This past June was the first meeting of the OC Jewish Substance Abuse Task Force. Community members and professionals came together and agreed that increasing substance abuse education and resources is a pressing issue in the Jewish Community. Here are a few things that they focused on:

1

With support from Temple Beth El they are moving forward with having an Al-Anon meeting on Tuesday nights. This will be the first 12-Step meeting held in a Jewish location in Orange County! A true step in the right direction in our community. Al-Anon is a worldwide fellowship that offers a program of recovery for the families and friends of alcoholics, whether or not the alcoholic recognizes the existence of a drinking problem or seeks help. Many people come to Al-Anon to get help in stopping someone else’s drinking. However, Al-Anon, as a program, recognizes that the friends and families of alcoholics are often traumatized themselves, and in need of emotional support and understanding.

2

In addition to the other programs a community member will be hosting the OC Jewish Book Study Group that will meet starting in October to discuss Rabbi Paul Steinberg’s book, “Recovery, the 12 Steps and Jewish Spirituality.” “Rabbi Steinberg has written the go-to resource for Jews in recovery, and also for those who wish to support them. His honesty about his own addiction and recovery, combined with his insights into Jewish spiritual teachings, make this a very powerful book-comforting and inspiring as well as informative and accessible.” —Louis E. Newman, Professor of Religious Studies, Carleton College. To sign up or get more information please email: ocjewishbookstudy@gmail.com.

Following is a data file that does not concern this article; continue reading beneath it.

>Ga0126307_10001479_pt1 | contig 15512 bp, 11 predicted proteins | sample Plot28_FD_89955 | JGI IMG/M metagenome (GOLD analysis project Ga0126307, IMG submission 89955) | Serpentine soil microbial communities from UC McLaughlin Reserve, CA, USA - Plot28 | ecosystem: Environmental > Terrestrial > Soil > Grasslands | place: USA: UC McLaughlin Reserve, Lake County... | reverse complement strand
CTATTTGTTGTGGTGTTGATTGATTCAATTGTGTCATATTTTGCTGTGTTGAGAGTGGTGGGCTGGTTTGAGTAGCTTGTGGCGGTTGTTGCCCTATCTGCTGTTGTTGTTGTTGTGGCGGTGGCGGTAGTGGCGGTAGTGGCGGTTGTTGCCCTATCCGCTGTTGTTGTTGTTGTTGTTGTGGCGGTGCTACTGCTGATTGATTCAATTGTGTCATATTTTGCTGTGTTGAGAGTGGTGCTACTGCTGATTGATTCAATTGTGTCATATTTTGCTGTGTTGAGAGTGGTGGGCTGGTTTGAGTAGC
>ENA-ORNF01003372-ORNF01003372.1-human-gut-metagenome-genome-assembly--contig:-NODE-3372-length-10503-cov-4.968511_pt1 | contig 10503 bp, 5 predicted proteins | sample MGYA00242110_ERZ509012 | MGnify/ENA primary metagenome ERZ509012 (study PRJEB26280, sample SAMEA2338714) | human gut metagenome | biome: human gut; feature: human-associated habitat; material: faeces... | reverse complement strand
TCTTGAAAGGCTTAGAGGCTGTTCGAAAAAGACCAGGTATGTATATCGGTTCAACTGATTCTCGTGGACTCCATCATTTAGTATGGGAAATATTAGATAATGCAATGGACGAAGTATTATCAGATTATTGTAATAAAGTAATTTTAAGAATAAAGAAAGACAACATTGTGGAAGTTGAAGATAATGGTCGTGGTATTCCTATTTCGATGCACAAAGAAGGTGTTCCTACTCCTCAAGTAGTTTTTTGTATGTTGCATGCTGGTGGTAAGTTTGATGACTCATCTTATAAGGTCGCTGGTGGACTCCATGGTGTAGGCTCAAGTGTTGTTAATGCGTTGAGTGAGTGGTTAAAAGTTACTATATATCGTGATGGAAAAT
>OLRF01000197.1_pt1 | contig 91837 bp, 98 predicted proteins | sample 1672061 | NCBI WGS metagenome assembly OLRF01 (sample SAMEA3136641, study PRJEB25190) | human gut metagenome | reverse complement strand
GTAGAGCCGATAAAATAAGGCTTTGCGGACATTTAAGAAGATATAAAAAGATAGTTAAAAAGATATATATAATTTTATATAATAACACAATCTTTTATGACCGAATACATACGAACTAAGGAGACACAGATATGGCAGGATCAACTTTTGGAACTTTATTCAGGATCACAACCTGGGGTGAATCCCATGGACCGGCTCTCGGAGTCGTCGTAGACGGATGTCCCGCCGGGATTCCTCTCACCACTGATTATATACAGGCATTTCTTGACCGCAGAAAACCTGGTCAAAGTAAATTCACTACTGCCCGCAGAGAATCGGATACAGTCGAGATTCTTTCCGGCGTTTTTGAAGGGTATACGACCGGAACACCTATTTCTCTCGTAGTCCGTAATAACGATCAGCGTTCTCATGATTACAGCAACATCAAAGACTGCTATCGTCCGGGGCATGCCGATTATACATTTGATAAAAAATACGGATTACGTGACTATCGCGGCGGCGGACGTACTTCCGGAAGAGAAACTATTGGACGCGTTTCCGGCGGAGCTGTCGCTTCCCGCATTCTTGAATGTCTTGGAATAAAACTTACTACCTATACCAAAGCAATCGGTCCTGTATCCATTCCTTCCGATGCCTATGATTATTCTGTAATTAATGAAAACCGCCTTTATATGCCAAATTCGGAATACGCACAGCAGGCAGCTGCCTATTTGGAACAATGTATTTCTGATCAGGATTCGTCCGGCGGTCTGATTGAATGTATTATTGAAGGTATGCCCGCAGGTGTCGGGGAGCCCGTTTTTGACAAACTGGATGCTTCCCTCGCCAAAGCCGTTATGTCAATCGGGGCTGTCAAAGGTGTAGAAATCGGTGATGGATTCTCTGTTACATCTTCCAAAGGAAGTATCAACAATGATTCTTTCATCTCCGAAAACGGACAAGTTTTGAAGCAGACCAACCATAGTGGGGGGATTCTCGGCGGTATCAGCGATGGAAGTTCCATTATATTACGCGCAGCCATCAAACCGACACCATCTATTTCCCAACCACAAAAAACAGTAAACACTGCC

3

Temple Beth El is making progress on planning its “Navigating the Challenges Teens Face” conference for January 2016. This event will be open to all teens, 8th-12th grade, and their parents (countywide). It will tackle various issues including substance abuse prevention and how to navigate recovery if prevention doesn’t work.

In summation, I would say there are some people out there doing a lot of good work for the community and putting their heart and soul into helping us move in the right direction, but there is still much to be done! I’m looking forward to seeing the incredible work our community is planning, which will shed light on a subject that is no longer “a shanda” or shame.

Tanya Schwied graduated from New York University, studied abroad in Israel, and currently works for the CEO and President of Jewish Federation & Family Services.